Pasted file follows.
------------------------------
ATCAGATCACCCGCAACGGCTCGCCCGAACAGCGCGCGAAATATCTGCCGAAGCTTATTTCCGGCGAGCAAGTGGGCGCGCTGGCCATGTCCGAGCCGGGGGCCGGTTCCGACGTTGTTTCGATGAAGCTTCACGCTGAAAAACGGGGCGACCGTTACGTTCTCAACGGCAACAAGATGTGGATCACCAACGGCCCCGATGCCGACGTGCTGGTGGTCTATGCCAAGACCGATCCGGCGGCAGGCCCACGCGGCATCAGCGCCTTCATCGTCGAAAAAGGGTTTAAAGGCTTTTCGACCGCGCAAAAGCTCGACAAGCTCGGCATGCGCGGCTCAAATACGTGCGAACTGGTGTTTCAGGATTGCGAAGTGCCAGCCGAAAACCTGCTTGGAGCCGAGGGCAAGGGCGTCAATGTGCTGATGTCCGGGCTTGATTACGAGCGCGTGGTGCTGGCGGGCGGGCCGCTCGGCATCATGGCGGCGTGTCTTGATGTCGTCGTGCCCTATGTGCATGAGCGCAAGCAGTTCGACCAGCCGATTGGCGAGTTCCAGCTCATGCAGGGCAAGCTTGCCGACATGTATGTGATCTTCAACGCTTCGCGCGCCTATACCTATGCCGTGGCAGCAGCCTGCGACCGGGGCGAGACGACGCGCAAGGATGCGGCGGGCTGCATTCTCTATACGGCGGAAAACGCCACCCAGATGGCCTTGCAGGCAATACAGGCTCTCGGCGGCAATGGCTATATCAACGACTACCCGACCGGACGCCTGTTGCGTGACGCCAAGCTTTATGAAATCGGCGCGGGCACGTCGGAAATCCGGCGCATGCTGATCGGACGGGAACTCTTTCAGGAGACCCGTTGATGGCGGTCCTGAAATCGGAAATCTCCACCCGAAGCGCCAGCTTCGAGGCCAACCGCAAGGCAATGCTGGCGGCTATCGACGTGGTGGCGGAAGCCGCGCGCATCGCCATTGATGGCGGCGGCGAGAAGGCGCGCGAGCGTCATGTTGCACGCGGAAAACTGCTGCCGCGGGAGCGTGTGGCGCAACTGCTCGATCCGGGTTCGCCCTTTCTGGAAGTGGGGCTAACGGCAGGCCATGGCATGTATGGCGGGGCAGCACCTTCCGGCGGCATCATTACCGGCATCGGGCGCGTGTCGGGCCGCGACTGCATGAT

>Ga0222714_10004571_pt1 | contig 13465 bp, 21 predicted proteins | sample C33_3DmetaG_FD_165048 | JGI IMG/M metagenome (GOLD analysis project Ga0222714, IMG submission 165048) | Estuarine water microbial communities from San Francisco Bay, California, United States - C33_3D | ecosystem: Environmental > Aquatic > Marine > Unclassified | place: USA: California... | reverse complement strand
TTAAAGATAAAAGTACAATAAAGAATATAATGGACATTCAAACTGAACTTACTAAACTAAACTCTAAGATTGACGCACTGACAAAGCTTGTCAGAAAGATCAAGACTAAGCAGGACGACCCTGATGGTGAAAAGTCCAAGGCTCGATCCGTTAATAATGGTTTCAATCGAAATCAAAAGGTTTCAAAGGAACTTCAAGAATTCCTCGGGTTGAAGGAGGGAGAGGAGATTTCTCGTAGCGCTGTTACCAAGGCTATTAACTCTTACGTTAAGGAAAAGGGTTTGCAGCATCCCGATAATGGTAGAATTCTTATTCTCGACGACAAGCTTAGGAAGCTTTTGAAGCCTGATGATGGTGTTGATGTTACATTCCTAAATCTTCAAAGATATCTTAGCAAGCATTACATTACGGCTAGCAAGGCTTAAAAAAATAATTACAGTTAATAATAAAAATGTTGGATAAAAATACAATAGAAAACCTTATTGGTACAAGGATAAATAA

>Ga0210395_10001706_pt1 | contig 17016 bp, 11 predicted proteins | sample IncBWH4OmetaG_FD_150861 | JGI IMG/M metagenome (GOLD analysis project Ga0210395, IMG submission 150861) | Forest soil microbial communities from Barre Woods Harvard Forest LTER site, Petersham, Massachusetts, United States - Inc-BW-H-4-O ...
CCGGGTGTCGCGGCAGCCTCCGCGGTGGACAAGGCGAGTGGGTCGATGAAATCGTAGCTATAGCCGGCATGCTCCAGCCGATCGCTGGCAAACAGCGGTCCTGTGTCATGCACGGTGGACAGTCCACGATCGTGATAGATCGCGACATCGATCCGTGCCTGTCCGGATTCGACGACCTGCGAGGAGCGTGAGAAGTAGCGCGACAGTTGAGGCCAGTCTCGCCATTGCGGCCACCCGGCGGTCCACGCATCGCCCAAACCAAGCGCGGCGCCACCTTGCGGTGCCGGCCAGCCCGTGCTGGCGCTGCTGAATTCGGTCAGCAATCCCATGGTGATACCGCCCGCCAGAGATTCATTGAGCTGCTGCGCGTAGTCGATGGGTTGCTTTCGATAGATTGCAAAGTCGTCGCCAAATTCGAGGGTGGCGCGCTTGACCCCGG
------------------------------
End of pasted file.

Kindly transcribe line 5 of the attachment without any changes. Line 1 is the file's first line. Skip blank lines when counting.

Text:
CCGGGTGTCGCGGCAGCCTCCGCGGTGGACAAGGCGAGTGGGTCGATGAAATCGTAGCTATAGCCGGCATGCTCCAGCCGATCGCTGGCAAACAGCGGTCCTGTGTCATGCACGGTGGACAGTCCACGATCGTGATAGATCGCGACATCGATCCGTGCCTGTCCGGATTCGACGACCTGCGAGGAGCGTGAGAAGTAGCGCGACAGTTGAGGCCAGTCTCGCCATTGCGGCCACCCGGCGGTCCACGCATCGCCCAAACCAAGCGCGGCGCCACCTTGCGGTGCCGGCCAGCCCGTGCTGGCGCTGCTGAATTCGGTCAGCAATCCCATGGTGATACCGCCCGCCAGAGATTCATTGAGCTGCTGCGCGTAGTCGATGGGTTGCTTTCGATAGATTGCAAAGTCGTCGCCAAATTCGAGGGTGGCGCGCTTGACCCCGG